True or false: If 𝑓 and 𝑔 are
both one-to-one functions, then 𝑓 plus 𝑔 must be a one-to-one function.
In order to prove that this
statement is true, we must prove it is true for all possible functions in this
case. However, in order to prove a
statement is false, we can do so via a counterexample. We begin by recalling that a
function is one-to-one if each element of the range of the function corresponds to
exactly one element of the domain. In mapping diagrams, this means
that each element of the range has exactly one arrow pointing to it.
Let’s consider the functions 𝑓 and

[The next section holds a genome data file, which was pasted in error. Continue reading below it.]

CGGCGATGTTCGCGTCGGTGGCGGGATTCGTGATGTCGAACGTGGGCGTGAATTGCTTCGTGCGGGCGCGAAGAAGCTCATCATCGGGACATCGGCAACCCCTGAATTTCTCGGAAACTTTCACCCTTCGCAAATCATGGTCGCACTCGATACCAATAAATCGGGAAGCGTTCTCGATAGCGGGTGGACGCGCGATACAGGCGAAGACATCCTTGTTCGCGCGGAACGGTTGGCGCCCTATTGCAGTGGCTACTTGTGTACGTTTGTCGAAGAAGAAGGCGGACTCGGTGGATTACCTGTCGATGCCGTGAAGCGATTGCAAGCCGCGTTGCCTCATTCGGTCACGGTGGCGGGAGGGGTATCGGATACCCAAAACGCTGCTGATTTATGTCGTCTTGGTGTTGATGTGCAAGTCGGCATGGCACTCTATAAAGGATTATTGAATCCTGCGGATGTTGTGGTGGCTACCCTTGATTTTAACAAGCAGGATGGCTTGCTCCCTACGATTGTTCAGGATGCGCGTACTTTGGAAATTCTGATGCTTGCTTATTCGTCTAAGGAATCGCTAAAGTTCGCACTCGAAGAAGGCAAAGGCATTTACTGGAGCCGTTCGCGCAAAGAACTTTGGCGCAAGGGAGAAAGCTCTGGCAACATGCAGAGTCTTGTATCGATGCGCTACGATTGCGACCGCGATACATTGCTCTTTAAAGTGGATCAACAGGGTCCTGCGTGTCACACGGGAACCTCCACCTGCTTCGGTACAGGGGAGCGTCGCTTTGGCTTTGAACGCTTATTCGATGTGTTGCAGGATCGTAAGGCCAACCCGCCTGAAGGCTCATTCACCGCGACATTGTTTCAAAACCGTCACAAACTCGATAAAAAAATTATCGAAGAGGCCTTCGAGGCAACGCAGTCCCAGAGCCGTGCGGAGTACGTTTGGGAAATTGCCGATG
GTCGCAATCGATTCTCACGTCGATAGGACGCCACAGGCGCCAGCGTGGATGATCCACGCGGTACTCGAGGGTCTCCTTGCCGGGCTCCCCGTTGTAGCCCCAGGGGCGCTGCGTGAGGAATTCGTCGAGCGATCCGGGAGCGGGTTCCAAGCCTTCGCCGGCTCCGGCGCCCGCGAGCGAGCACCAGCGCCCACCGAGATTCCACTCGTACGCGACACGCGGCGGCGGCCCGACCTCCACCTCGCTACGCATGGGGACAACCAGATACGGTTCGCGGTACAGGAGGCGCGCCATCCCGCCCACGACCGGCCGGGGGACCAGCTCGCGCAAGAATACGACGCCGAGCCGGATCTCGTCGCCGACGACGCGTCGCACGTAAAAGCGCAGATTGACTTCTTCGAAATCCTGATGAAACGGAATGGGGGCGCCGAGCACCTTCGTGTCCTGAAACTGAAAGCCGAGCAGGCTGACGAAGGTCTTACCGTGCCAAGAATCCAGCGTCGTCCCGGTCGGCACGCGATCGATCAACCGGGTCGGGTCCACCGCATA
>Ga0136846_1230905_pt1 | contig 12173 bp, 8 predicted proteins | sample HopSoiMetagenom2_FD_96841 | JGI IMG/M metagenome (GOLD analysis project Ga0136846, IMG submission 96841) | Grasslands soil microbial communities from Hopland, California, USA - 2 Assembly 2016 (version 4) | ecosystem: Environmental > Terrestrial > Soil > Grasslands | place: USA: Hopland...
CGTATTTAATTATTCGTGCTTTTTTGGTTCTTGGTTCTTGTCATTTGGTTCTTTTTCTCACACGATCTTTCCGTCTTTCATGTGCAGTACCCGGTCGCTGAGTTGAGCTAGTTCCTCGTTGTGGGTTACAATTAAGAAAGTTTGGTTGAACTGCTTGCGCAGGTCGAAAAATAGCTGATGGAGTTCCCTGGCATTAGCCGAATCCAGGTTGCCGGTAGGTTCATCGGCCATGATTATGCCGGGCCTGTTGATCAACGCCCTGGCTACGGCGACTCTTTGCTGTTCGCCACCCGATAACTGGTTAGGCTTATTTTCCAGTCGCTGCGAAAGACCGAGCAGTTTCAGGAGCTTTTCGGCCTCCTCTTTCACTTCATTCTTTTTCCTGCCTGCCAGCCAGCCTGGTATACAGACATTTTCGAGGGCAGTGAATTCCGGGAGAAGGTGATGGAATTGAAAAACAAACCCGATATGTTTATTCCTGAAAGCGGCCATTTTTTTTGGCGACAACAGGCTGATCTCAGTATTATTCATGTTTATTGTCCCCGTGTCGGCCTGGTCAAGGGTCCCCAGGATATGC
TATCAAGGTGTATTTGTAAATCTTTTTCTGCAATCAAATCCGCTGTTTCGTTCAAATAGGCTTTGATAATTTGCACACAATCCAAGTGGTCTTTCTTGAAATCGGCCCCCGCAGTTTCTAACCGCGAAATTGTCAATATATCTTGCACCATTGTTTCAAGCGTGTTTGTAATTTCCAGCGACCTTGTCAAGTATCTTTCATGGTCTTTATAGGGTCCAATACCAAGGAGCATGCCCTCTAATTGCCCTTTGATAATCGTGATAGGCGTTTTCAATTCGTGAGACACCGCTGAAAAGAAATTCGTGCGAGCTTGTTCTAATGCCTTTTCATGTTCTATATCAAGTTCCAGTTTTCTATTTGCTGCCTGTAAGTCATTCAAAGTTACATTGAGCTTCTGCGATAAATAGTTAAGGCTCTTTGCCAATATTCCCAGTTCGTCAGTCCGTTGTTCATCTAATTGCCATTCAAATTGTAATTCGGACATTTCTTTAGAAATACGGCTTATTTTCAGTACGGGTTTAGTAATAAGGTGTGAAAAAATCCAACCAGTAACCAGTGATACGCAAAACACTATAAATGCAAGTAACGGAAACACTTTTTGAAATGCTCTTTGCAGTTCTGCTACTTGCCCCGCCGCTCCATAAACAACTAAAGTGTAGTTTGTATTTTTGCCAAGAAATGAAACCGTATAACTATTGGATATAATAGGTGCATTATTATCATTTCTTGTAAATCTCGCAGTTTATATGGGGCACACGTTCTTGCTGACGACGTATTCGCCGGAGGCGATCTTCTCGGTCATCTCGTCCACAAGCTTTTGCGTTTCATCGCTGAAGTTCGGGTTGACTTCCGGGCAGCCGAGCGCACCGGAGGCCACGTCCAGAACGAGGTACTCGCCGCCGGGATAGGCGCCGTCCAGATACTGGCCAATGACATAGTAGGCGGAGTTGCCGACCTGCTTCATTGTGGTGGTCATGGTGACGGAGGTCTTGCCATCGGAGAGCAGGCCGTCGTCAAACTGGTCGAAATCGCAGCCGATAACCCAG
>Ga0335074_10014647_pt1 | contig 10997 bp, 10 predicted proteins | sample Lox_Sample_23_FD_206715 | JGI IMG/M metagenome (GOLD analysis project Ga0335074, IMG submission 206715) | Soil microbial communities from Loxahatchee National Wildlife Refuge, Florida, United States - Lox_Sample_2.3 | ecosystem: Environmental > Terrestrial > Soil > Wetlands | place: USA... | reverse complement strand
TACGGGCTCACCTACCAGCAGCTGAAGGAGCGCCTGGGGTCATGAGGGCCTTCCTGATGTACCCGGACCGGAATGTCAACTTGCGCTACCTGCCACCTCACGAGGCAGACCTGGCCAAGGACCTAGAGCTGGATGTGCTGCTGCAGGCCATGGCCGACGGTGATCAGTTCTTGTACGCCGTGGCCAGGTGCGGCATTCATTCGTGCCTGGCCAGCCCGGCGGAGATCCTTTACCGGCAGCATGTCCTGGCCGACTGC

𝑔 represented by the mapping diagrams shown. We see that both functions 𝑓 and
𝑔 are injective or one-to-one because each element of the range has exactly one
arrow from the domain pointed at it. When we add 𝑓 and 𝑔 as required,
we obtain the following diagram. Noting that all three lines in the
range give the same number, we can redraw the mapping diagram. Since the range element 10 has
three arrows pointing to it, this range element corresponds to more than one of the
domain elements. We can therefore conclude the
function 𝑓 plus 𝑔 is not injective. Using a counterexample, we have
shown that the statement “if 𝑓 and 𝑔 are both one-to-one functions, then 𝑓 plus
𝑔 must be a one-to-one function” is false.